16 Best Books About Food Update 05/2022

Books About Food

Food has been a great way to deal with all the changes this year. Having the chance to get together with our friends and families again and eat together across the table is something we’ve been missing, no doubt. It’s also a great reminder of how food can help us get along and ease tensions. This is a great way to remember that. Our top 10 books about food for 2021 are a mix of cookbooks written by new authors, books about food and culture, memoirs, and more. This “reunion” of sorts is reflected in these books. From the food of people from Central and West Africa to a trip through some of the world’s weirdest food festivals, get ready to eat.

New Native Kitchen: Celebrating Modern Recipes of the American Indian

New Native Kitchen Celebrating Modern Recipes of the American Indian

James Bitsoie used to be the executive chef at the Mitsitam Native Foods Café at the Smithsonian’s National Museum of the American Indian. He is also a member of the Navajo Nation, which is a Native American tribe. With James O. Fraioli, Bitsoie has written his first cookbook. It gives a taste of the flavors and history of the nearly 600 American Indian tribes in the US, with 100 modern interpretations of Indigenous recipes, like cherrystone clam soup and rabbit stew with corn dumplings, as well as new recipes. Bitsoie tells you about each recipe’s unique tribal heritage, and even has a glossary of hyperlocal foods that can be found on Native land: things like acorn meal, agave nectar, and cedar berries. The book also directs people to the people who sell them. As a Navajo, Bitsoie says, “It is important for me to respect the many ingredients that were grown by Indigenous people who took care of the land, air, and water in what we now call the United States.”

New Native Kitchen: Celebrating Modern Recipes of the American Indian

It comes from Freddie Bitsoie, who was the executive chef at the Mitsitam Native Foods Café at the Smithsonian’s National Museum of the American Indian, and James O. Fraioli, who won a James Beard Award for his book, New Native Kitchen.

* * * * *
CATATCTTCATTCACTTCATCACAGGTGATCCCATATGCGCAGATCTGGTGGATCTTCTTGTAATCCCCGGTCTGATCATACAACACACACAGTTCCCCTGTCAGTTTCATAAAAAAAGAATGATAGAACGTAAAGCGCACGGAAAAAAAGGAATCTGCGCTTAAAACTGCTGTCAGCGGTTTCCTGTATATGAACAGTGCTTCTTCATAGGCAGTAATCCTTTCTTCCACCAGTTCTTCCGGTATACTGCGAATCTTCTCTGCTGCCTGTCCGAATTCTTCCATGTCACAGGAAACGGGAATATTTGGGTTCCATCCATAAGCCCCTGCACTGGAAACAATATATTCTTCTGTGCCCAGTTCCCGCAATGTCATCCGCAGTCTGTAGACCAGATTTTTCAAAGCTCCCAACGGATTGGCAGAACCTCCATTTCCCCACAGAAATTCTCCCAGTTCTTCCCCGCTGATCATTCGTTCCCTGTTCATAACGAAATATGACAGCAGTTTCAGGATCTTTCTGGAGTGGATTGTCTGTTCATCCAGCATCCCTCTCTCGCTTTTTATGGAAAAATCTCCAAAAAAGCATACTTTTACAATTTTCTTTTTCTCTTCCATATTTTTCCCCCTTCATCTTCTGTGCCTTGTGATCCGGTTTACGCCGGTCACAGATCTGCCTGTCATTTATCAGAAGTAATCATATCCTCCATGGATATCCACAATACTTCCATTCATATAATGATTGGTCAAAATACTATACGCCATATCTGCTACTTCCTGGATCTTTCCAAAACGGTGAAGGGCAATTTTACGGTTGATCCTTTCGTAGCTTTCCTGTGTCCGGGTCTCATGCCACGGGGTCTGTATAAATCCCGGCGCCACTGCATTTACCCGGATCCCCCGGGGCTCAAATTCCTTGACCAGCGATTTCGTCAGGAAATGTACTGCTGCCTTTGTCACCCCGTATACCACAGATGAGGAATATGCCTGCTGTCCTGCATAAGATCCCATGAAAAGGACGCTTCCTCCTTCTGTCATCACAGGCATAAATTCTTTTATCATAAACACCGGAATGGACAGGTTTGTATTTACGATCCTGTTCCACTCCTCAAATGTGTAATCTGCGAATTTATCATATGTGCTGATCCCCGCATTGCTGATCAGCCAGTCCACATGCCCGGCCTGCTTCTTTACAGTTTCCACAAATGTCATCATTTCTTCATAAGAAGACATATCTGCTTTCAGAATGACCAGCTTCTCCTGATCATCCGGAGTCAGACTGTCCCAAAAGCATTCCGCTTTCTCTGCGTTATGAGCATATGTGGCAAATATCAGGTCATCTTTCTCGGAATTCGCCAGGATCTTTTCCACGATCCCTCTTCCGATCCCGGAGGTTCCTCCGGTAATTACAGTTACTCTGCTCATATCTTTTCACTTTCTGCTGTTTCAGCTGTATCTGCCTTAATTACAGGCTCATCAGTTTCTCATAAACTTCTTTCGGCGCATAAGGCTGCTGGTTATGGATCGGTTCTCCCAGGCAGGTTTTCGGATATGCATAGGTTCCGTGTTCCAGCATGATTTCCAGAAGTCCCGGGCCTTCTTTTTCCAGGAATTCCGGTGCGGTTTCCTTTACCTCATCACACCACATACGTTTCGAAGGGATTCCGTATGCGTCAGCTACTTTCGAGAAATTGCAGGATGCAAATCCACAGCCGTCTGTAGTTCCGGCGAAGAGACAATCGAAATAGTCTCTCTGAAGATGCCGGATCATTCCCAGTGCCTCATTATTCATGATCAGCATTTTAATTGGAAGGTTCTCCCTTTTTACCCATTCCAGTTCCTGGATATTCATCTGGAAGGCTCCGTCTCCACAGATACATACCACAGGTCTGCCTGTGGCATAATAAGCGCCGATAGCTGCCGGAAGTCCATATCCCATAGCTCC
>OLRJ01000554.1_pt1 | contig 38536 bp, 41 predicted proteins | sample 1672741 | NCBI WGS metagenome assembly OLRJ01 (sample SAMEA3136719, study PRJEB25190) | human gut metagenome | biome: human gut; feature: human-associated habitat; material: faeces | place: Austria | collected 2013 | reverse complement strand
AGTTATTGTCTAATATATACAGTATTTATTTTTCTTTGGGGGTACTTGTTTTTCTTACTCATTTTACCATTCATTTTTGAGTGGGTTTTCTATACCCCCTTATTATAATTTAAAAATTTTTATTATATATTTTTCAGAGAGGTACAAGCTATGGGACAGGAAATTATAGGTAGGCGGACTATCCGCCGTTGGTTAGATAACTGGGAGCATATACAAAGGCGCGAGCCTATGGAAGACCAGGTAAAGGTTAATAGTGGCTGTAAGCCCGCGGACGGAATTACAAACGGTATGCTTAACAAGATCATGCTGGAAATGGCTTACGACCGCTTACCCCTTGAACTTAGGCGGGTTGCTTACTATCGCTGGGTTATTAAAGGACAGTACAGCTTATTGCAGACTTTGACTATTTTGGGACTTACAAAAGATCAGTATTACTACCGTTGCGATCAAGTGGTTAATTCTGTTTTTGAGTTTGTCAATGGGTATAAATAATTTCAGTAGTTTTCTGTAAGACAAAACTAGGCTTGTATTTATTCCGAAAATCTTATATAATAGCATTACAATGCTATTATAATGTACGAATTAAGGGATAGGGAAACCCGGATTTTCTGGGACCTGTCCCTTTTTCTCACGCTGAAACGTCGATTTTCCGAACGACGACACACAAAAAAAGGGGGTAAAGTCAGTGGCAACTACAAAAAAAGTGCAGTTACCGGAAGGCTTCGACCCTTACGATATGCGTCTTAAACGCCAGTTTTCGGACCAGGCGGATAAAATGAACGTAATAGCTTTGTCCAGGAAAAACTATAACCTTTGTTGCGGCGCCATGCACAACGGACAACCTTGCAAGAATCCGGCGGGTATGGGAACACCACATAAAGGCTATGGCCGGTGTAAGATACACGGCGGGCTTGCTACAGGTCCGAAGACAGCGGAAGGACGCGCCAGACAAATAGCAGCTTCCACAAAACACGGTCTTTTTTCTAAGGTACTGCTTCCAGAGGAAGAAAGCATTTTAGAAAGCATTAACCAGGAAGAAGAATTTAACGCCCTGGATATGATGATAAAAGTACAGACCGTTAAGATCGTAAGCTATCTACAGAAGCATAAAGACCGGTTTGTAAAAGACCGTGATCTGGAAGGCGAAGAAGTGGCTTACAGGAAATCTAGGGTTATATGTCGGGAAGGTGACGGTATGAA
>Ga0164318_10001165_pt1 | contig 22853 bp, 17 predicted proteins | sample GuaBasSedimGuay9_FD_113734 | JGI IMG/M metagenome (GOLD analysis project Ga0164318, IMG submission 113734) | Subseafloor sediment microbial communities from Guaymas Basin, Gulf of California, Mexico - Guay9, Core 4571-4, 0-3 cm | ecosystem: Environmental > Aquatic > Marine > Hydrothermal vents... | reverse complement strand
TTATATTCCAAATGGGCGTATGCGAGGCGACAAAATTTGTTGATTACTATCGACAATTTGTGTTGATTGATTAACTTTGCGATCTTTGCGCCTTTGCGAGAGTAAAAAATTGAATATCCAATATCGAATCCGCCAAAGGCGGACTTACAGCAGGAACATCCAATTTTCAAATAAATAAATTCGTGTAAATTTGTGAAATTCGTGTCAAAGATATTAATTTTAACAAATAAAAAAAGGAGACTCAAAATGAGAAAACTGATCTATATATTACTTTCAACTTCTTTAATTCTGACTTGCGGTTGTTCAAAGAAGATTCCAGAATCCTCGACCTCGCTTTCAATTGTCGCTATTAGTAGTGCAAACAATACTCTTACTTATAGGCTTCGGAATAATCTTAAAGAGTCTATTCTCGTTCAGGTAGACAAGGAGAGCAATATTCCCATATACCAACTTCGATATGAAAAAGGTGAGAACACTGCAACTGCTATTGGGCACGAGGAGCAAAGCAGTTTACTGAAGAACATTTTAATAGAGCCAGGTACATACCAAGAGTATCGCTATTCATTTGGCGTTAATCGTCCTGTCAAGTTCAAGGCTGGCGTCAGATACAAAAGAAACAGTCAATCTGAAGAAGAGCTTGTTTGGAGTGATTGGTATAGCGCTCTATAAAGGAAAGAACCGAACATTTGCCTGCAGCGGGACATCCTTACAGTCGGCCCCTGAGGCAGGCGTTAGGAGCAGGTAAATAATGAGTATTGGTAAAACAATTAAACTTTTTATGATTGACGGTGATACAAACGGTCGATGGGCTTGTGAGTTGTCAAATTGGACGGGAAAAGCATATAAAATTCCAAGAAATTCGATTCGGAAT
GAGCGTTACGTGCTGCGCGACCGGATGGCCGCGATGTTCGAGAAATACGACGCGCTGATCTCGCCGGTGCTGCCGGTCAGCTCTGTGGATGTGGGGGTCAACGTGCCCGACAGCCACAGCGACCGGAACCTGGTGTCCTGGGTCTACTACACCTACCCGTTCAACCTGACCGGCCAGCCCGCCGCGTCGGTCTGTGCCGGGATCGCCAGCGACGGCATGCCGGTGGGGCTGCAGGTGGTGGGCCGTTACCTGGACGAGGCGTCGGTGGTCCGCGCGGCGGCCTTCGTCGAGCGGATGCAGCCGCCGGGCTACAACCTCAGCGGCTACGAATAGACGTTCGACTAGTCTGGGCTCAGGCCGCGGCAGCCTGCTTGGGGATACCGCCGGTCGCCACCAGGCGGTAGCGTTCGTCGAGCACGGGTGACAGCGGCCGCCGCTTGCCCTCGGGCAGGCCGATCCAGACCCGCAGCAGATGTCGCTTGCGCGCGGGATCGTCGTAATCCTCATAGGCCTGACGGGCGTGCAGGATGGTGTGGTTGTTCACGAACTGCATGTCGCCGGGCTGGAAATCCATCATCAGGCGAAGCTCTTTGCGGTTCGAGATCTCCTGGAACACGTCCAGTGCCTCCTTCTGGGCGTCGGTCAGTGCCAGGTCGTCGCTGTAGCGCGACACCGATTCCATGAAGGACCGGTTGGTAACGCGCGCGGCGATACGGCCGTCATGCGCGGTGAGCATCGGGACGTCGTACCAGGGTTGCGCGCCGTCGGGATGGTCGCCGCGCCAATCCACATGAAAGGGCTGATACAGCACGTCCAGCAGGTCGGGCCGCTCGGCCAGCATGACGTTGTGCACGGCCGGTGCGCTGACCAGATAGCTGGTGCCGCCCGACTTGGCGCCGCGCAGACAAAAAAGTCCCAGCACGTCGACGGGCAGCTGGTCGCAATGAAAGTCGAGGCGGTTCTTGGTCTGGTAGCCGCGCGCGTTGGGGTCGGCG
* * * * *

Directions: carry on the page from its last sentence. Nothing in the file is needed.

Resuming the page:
Gastro Obscura: A Food Adventurer’s Guide

There are a lot of things you might want to know about the Atacama Desert in Chile and Panama. Then this book is for you. As a chef and the author of The Third Plate, Dan Barber says that The Third Plate is “a big project that’s also zany and ambitious.” He’s right on the money. This 448-page book is actually the work of Atlas Obscura founder Dylan Thuras and co-author Cecily Wong, who both write for AO. They put together some of the world’s most unique festivals and food and drink events, as well as culinary obscurities that are both edible and non-edible.

The book has more than 500 entries, including photos, illustrations, and stories that were first published in its online magazine (including my own). There are also tips on how to enjoy everything from a seven-course pudding “extravaganza” in England to dining in a refurbished passenger jet outside of Ghana’s Kotoka International Airport.

Gastro Obscura: A Food Adventurer’s Guide

It was made by the curious people behind Atlas Obscura. This stunning guide shows us how people around the world eat and drink in ways we’ve never seen before. Gastro Obscura covers all seven continents and serves up a plate full of amazing ingredients, food adventures, and edible wonders that you can eat.

County Fair: Nostalgic Blue Ribbon Recipes from America’s Small Towns

County Fair Nostalgic Blue Ribbon Recipes from America’s Small Towns